On one of the final episodes of Top Chef Just Desserts Judge Johnny Iuzzini, bad-boy but really nice-guy pastry chef, sneered as one of the contestants presented him with a petit four. Johnny dismissed it and proclaimed it tasted like something found on a cruise ship. Apparently that was a bad thing.
I’ve never been on a cruise but should I ever embark on the high seas and they offer petit fours at the all-you-can-eat buffet, you can be sure I will eat many. Those perfect one-bite cake experiences combine so many of my favorite flavors, marzipan, apricot jam and fondant icing. Sometimes they’re a little cloying, but usually they’re moist and delicate. Unfortunately, I’m learning that a lot of people object to marzipan, so unless I want to eat an entire batch myself (which wouldn’t be so terrible) I won’t be making petit fours anytime soon.
As a kid, whenever the food-focused Christmas catalogs arrived, I’d grab them from the mail pile to flip through and fantasize over. Harry & David, Hickory Farms,The Swiss Colony. Oh why didn’t anyone surprise me with a nutty cheese ball or the Tower of Treats? My grandparents used to send grapefruits from Florida, once in a while including the coconut patties that were the pricier option, but that was so lame compared to the cakes and cookies and candy assortments these mail order companies splashed across their glossy pages. The Swiss Colony was always my favorite. They sold boxes of petit fours that looked so pretty in their crinkly paper holders. The fact that they were mass produced and probably had some freezer burn was lost on me. I wanted them. I never got them.
Years later I did enjoy a few months of the fruit club, a lovely gift that pays no mind to eating locally or minimizing your carbon fruit print. It’s so funny because even when you know you’re part of the club that gets a monthly fruit gift, each arrival comes as a surprise. Of course a dozen pears aren’t as exciting as a monthly delivery of say, cake, but they’re better than nothing.
These days the catalogs that crowd my mail box are from tonier establishments, Chelsea Market Baskets, Eli's, and of course Williams-Sonoma. And I still thumb through them picking out the gift no one will give me. But then again, why would anyone send me anything sweet when they know I bake all the time? That’s one of the perils of doing certain things yourself; people think you wouldn’t have it any other way. And the fact is, when I looked at many of the selections in the most recent Williams-Sonoma catalog, I thought, “Hey, I can do that.”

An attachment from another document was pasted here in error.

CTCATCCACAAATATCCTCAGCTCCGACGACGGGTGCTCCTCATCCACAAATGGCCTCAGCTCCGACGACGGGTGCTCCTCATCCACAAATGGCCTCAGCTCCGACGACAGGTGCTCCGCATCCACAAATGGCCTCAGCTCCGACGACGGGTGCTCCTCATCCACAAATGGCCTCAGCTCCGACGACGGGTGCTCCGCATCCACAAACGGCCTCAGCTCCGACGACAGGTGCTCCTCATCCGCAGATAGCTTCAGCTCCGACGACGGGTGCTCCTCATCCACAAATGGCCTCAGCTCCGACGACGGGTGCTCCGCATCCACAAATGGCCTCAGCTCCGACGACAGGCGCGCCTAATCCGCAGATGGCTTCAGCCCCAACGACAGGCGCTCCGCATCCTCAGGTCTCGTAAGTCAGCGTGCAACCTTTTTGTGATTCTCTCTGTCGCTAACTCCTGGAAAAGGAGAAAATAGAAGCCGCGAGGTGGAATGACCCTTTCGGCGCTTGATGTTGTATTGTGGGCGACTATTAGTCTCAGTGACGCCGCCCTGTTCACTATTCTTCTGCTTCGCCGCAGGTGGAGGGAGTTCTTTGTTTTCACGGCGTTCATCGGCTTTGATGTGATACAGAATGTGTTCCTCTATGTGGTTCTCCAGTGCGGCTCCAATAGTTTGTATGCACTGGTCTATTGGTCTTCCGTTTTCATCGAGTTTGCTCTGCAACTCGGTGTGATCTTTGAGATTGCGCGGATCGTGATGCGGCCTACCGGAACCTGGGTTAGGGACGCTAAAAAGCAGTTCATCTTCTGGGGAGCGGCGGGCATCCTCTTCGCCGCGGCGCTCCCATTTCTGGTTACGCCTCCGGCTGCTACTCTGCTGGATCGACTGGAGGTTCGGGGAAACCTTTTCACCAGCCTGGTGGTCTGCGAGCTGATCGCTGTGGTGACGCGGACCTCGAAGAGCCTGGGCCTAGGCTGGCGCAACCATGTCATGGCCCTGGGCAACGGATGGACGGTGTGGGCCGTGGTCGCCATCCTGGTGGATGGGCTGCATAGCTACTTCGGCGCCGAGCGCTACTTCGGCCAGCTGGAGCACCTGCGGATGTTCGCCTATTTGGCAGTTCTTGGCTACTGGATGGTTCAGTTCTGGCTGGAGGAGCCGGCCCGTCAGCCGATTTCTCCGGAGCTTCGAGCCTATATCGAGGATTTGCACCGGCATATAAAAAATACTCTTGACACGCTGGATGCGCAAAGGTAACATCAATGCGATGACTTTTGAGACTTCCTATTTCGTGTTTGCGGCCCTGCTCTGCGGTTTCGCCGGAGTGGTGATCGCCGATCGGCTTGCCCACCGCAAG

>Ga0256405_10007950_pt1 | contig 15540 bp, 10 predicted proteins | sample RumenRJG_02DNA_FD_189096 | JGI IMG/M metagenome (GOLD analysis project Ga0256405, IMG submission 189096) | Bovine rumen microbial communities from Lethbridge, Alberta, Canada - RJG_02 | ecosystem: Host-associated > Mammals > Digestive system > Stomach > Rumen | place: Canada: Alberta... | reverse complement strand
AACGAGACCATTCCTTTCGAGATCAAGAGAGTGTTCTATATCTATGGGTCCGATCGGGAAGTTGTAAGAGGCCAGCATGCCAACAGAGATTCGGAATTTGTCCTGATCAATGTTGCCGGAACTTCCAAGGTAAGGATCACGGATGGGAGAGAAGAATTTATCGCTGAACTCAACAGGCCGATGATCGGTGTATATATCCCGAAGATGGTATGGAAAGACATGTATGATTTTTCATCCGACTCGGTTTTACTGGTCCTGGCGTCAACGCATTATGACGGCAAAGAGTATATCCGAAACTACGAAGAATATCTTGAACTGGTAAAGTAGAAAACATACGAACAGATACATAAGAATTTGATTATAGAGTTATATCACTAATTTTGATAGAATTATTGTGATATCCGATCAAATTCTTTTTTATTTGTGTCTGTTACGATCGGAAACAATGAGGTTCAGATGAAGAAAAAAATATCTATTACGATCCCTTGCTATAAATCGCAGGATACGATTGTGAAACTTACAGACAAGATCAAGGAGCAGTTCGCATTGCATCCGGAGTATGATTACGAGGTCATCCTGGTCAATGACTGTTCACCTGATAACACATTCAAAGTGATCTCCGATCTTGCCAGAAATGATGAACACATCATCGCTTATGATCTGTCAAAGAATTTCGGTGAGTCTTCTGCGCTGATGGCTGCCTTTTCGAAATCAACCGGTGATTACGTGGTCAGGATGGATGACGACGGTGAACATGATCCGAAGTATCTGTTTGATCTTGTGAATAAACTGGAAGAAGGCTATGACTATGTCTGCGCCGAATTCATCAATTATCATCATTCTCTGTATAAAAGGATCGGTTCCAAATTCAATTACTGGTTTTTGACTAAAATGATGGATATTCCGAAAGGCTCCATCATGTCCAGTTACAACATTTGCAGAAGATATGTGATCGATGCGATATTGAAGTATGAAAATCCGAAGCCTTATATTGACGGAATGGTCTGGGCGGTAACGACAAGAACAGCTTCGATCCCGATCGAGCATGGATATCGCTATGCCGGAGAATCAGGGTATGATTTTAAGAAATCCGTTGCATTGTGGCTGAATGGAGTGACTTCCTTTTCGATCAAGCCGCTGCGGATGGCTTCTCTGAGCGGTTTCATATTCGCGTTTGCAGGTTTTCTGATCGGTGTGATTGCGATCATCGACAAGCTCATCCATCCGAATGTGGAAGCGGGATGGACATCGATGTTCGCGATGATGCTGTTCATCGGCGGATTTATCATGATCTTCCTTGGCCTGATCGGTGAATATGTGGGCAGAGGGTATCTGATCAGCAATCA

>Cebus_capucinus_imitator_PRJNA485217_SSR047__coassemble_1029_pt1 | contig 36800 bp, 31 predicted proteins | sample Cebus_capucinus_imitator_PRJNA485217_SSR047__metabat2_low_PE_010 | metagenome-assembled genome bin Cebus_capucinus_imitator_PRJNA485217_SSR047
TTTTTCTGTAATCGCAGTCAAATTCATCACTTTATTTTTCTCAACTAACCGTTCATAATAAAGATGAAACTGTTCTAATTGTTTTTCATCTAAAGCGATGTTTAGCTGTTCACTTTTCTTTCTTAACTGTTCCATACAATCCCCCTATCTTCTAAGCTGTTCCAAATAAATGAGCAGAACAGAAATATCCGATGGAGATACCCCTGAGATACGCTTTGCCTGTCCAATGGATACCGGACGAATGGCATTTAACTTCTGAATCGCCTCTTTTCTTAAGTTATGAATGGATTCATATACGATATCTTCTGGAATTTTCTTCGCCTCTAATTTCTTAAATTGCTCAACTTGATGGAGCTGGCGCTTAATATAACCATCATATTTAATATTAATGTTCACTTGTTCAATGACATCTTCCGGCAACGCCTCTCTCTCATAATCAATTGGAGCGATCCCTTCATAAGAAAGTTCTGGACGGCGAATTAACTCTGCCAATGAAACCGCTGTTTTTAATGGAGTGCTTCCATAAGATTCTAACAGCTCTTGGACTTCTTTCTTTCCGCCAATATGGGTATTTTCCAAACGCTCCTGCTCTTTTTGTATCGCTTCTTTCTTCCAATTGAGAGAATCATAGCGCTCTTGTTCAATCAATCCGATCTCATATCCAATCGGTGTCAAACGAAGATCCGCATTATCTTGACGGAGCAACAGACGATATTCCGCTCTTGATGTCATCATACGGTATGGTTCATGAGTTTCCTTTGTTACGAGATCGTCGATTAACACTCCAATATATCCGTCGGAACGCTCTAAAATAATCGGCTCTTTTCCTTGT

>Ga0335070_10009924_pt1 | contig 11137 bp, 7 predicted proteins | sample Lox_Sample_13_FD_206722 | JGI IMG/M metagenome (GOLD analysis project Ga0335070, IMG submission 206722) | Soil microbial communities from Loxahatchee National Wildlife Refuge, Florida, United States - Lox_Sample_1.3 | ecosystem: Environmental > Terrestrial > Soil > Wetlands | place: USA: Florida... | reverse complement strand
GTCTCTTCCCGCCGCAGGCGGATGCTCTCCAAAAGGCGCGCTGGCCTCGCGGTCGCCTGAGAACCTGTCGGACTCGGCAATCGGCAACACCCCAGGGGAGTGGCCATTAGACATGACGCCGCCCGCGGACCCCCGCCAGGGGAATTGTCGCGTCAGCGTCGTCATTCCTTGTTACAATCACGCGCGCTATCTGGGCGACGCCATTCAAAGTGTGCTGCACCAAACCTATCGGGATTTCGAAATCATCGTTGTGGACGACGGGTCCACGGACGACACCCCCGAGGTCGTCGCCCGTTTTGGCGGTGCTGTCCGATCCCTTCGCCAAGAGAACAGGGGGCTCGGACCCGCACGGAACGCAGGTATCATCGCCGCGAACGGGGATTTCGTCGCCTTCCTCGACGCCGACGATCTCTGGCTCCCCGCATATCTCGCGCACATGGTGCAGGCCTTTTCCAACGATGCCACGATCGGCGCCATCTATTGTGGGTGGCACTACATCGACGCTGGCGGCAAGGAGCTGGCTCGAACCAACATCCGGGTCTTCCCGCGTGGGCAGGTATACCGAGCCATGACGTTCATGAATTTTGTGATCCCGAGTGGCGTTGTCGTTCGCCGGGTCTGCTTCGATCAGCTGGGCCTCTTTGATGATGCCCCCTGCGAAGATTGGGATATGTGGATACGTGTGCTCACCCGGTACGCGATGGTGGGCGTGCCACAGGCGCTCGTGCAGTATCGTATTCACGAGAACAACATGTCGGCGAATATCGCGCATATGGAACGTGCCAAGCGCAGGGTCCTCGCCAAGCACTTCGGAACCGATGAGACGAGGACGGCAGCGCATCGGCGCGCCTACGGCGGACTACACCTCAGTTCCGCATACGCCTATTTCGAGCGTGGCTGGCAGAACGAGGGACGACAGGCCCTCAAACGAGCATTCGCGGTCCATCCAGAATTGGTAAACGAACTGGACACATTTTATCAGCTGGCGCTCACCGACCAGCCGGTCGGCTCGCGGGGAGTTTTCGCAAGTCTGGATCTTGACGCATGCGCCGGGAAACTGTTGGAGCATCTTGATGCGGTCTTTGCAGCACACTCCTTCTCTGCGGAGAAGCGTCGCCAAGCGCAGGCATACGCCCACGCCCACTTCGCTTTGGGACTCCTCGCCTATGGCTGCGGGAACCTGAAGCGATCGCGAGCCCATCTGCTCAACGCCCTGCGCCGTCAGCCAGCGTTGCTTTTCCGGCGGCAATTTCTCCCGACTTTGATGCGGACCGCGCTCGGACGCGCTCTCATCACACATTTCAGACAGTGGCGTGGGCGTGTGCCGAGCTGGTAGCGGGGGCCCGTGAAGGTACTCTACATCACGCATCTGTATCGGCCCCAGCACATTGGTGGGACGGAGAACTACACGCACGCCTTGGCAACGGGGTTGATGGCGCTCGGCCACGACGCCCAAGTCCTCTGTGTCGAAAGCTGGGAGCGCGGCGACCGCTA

There was one item in the catalog that I would never go to the trouble of making myself, the Authentic Croissants from Jean-Yves Charon (a French-born chef who seems to do a lot of “handcrafting” in Northern California). He prepares them in the traditional French style, “Laboriously folding and cutting the puff pastry by hand.” See the word “laboriously?” I’ve made puff pastry "by hand" and it’s not so much fun. First of all, it’s loud; you have to repeatedly whack the pound of butter with a rolling pin when it’s ice cold. Second, you actually have to face how much butter goes into a croissant (oh my!) And third, you have to keep folding and rolling and folding and rolling when what you really want to be doing is sinking your teeth into a hot croissant right now. ‘Tis the season to keep it simple.
This week before Christmas is really stressful no matter what you celebrate. There is the sense that there’s tons to accomplish before the big day. Tackling complicated projects isn’t on anyone’s Christmas list. However, because there are still parties to go to and treats to bring, I thought I’d offer up a quickie sweet, a sort of riff on WM's Peppermint Bark Cookies, that captures the spirit of the season and looks so festive, whether on a plate at your house or individually wrapped in little clear bags to bring to another. I’m a little embarrassed that they call for a box of Nabisco Famous Wafers, but they do. Feel free to make your own chocolate cookie if you have the time. I didn’t feel like it plus I think these old-standbys are great.
And if you’re having trouble picking out a gift for me this year, here are some helpful hints: pages 22 or 36 of the Williams-Sonoma Christmas catalog. Just kidding. Sort of.
Beyond Easy Minty White Chocolate Dipped Wafers
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12 ounces white chocolate, chopped into 1" pieces (do not use chips, I used Ghiradelli's White Chocolate Baking Bars)
1/2 teaspoon peppermint extract
1 box Famous Chocolate Wafers (or 40 plain chocolate cookies)
1/2 cup crushed peppermint candy (5-6 broken candy canes smashed with a hammer)
Line two baking sheets with wax paper and set aside
Melt the chocolate using a double boiler or a bowl set over a pot of simmering water. (Note: you just want about 2 inches of water and you don't want the bottom of the bowl touching the water.)
Stir peppermint extract into melted white chocolate
Dunk cookies, one at a time, into melted chocolate so that chocolate comes about 1/3 of the way up both sides of the cookie. Shake of excess and place carefully on wax paper.
Sprinkle white chocolate with peppermint candy
Place cookie sheets in the fridge for at least 15 minutes (or pop in freezer for less) so white chocolate is set and firm to touch.
NOTE: These cookies are best stored in a container in the refrigerator, layered between pieces of wax paper.
Yield: 40 minty dipped cookies.